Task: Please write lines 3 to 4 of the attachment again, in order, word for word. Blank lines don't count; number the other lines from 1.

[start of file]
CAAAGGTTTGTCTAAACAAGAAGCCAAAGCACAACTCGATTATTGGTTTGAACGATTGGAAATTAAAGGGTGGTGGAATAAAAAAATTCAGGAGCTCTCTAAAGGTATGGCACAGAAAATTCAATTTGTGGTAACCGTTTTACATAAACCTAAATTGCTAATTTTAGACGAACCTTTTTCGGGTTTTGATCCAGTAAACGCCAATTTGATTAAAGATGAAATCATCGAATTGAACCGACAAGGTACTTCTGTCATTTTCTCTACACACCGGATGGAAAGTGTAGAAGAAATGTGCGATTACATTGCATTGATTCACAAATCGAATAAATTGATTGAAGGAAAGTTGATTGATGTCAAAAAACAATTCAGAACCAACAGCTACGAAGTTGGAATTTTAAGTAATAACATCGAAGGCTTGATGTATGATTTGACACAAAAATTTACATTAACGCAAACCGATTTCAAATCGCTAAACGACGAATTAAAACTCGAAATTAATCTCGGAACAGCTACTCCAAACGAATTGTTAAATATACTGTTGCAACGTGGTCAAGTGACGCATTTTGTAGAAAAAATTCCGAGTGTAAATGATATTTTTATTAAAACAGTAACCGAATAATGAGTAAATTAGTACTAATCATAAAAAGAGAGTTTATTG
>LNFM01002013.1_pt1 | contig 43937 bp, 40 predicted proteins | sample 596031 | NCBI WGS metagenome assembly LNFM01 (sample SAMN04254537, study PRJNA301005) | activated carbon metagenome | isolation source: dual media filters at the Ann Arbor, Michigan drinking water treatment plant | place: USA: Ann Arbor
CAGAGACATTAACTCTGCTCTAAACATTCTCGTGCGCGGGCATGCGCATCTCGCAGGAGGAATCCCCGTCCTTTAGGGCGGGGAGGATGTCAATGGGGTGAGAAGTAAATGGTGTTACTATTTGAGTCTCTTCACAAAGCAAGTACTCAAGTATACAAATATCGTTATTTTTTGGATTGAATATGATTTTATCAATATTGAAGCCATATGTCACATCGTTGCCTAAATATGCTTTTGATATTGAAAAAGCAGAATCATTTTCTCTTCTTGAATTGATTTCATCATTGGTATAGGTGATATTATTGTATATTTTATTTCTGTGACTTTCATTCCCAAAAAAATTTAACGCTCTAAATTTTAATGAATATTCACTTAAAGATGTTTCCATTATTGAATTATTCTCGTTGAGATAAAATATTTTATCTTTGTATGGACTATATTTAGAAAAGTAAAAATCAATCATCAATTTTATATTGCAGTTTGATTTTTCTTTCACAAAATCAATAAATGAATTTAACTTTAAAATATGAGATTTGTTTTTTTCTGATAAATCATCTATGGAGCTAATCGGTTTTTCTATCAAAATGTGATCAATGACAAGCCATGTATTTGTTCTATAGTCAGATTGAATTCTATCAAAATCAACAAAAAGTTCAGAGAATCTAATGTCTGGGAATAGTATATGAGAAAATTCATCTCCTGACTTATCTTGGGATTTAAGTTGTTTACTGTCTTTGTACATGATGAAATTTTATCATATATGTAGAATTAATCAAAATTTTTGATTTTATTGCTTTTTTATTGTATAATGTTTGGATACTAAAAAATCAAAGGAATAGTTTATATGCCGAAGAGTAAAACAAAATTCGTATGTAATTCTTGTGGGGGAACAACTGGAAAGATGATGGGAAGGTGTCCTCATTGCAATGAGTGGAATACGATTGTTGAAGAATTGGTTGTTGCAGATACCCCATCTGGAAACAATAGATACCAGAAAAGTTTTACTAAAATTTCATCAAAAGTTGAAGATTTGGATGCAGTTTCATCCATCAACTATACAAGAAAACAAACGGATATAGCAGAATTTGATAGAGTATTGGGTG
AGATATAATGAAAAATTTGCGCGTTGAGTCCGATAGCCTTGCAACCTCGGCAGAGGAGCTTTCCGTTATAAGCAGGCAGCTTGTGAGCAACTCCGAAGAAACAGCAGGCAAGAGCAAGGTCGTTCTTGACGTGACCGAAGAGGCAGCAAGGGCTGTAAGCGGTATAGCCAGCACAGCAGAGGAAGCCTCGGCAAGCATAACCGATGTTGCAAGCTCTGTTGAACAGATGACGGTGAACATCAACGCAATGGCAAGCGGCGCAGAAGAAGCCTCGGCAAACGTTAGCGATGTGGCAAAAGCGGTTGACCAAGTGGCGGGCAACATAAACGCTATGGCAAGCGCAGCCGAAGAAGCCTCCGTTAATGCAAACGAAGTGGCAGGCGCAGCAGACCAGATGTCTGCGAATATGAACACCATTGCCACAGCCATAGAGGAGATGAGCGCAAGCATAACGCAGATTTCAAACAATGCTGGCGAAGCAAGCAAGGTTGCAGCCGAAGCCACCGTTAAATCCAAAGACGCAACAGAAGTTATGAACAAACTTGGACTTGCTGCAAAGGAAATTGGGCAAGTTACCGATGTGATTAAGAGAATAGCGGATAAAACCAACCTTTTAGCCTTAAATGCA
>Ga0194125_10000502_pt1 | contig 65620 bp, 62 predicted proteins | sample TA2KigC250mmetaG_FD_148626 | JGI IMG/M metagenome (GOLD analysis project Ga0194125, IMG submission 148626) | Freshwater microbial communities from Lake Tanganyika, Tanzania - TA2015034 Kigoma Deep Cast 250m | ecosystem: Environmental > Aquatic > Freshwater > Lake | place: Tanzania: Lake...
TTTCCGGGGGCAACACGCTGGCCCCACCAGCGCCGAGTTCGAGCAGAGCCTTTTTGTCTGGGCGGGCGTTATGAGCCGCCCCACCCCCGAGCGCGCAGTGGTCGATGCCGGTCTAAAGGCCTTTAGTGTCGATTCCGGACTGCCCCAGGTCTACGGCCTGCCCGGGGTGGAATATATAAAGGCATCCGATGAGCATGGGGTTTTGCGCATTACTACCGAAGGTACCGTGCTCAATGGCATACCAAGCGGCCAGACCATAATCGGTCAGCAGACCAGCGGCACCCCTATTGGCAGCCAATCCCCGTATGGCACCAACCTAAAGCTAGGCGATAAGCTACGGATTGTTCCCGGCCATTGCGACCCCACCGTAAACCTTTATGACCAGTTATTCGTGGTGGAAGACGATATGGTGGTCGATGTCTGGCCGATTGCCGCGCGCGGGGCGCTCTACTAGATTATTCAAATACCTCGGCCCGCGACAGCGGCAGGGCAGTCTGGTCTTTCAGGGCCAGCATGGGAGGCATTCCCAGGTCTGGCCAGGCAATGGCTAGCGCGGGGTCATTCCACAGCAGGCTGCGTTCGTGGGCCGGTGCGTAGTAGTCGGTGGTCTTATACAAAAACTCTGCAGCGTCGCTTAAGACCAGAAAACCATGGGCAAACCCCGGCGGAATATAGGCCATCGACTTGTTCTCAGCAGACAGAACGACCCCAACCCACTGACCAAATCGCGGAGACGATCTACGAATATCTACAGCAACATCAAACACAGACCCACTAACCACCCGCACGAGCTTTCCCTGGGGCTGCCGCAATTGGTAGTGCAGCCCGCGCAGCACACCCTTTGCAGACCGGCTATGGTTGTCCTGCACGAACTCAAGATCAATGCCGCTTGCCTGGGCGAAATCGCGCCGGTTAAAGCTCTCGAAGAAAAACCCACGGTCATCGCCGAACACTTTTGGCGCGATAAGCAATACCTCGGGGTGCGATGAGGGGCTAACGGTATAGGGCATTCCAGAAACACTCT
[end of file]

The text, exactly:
CAGAGACATTAACTCTGCTCTAAACATTCTCGTGCGCGGGCATGCGCATCTCGCAGGAGGAATCCCCGTCCTTTAGGGCGGGGAGGATGTCAATGGGGTGAGAAGTAAATGGTGTTACTATTTGAGTCTCTTCACAAAGCAAGTACTCAAGTATACAAATATCGTTATTTTTTGGATTGAATATGATTTTATCAATATTGAAGCCATATGTCACATCGTTGCCTAAATATGCTTTTGATATTGAAAAAGCAGAATCATTTTCTCTTCTTGAATTGATTTCATCATTGGTATAGGTGATATTATTGTATATTTTATTTCTGTGACTTTCATTCCCAAAAAAATTTAACGCTCTAAATTTTAATGAATATTCACTTAAAGATGTTTCCATTATTGAATTATTCTCGTTGAGATAAAATATTTTATCTTTGTATGGACTATATTTAGAAAAGTAAAAATCAATCATCAATTTTATATTGCAGTTTGATTTTTCTTTCACAAAATCAATAAATGAATTTAACTTTAAAATATGAGATTTGTTTTTTTCTGATAAATCATCTATGGAGCTAATCGGTTTTTCTATCAAAATGTGATCAATGACAAGCCATGTATTTGTTCTATAGTCAGATTGAATTCTATCAAAATCAACAAAAAGTTCAGAGAATCTAATGTCTGGGAATAGTATATGAGAAAATTCATCTCCTGACTTATCTTGGGATTTAAGTTGTTTACTGTCTTTGTACATGATGAAATTTTATCATATATGTAGAATTAATCAAAATTTTTGATTTTATTGCTTTTTTATTGTATAATGTTTGGATACTAAAAAATCAAAGGAATAGTTTATATGCCGAAGAGTAAAACAAAATTCGTATGTAATTCTTGTGGGGGAACAACTGGAAAGATGATGGGAAGGTGTCCTCATTGCAATGAGTGGAATACGATTGTTGAAGAATTGGTTGTTGCAGATACCCCATCTGGAAACAATAGATACCAGAAAAGTTTTACTAAAATTTCATCAAAAGTTGAAGATTTGGATGCAGTTTCATCCATCAACTATACAAGAAAACAAACGGATATAGCAGAATTTGATAGAGTATTGGGTG
AGATATAATGAAAAATTTGCGCGTTGAGTCCGATAGCCTTGCAACCTCGGCAGAGGAGCTTTCCGTTATAAGCAGGCAGCTTGTGAGCAACTCCGAAGAAACAGCAGGCAAGAGCAAGGTCGTTCTTGACGTGACCGAAGAGGCAGCAAGGGCTGTAAGCGGTATAGCCAGCACAGCAGAGGAAGCCTCGGCAAGCATAACCGATGTTGCAAGCTCTGTTGAACAGATGACGGTGAACATCAACGCAATGGCAAGCGGCGCAGAAGAAGCCTCGGCAAACGTTAGCGATGTGGCAAAAGCGGTTGACCAAGTGGCGGGCAACATAAACGCTATGGCAAGCGCAGCCGAAGAAGCCTCCGTTAATGCAAACGAAGTGGCAGGCGCAGCAGACCAGATGTCTGCGAATATGAACACCATTGCCACAGCCATAGAGGAGATGAGCGCAAGCATAACGCAGATTTCAAACAATGCTGGCGAAGCAAGCAAGGTTGCAGCCGAAGCCACCGTTAAATCCAAAGACGCAACAGAAGTTATGAACAAACTTGGACTTGCTGCAAAGGAAATTGGGCAAGTTACCGATGTGATTAAGAGAATAGCGGATAAAACCAACCTTTTAGCCTTAAATGCA